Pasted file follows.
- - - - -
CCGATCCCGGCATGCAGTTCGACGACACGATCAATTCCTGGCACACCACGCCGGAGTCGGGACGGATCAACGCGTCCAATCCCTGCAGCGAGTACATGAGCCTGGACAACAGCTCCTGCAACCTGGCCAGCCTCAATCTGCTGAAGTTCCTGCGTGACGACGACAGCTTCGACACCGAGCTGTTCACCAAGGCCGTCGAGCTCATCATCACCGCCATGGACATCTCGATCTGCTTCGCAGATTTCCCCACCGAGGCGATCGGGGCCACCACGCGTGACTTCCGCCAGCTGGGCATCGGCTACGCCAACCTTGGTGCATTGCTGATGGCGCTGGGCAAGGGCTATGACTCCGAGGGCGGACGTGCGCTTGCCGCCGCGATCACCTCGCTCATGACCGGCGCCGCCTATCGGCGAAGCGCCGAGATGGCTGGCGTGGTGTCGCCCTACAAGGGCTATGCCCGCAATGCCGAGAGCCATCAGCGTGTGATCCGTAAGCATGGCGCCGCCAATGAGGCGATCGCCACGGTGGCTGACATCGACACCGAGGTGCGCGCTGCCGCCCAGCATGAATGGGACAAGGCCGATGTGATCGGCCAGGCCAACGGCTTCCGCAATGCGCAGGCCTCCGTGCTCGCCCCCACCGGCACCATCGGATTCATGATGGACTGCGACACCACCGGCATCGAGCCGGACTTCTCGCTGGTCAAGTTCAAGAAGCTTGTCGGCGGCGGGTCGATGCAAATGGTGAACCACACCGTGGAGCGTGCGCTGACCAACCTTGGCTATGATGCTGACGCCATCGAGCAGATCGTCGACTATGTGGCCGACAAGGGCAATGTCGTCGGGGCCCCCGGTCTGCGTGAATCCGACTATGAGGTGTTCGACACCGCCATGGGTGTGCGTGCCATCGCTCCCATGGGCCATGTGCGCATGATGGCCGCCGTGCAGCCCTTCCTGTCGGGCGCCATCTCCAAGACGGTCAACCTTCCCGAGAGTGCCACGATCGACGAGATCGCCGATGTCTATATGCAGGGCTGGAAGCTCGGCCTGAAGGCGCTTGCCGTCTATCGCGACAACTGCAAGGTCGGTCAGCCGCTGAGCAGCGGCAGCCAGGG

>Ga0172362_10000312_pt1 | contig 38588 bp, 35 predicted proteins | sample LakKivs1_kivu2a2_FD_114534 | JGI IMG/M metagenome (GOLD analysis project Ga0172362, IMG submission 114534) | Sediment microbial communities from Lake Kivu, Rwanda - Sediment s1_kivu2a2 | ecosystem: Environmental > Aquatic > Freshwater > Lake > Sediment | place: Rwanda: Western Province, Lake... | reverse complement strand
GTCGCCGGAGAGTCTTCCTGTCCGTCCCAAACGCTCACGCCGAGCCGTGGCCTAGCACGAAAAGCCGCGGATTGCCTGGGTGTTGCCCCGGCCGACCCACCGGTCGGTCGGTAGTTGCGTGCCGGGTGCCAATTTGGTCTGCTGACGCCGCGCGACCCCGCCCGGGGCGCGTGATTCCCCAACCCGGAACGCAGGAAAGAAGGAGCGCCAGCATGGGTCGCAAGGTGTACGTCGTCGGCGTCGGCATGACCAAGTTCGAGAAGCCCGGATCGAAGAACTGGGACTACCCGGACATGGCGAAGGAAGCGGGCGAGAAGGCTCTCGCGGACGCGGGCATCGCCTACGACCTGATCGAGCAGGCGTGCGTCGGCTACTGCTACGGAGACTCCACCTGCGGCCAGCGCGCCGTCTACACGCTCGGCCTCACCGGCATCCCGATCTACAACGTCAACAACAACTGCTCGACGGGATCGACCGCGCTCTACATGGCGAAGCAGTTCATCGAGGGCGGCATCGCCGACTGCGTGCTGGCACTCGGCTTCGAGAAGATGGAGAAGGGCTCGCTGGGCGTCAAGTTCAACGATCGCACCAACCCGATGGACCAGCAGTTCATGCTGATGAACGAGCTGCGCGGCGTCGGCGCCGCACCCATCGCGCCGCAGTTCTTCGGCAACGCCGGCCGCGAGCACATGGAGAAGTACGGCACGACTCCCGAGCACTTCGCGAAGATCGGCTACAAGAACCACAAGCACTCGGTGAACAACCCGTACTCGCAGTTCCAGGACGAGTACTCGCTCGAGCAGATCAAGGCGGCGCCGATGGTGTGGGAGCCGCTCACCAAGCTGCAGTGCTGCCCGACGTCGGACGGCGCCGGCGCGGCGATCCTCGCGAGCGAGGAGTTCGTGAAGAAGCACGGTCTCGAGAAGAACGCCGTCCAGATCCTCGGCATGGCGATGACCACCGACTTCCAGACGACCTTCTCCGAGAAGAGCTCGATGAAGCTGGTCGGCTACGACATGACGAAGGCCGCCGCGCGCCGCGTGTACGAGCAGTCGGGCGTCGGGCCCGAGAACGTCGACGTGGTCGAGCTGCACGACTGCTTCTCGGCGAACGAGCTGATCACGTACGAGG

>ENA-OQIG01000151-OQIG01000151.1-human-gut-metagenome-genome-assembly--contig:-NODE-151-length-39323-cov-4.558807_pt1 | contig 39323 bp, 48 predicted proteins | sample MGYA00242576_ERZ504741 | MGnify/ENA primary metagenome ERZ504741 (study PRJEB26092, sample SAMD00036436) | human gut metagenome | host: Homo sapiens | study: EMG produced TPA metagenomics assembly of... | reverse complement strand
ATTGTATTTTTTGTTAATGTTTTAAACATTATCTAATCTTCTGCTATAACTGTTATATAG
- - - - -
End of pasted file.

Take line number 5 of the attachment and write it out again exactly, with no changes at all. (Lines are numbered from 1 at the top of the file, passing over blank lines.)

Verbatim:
ATTGTATTTTTTGTTAATGTTTTAAACATTATCTAATCTTCTGCTATAACTGTTATATAG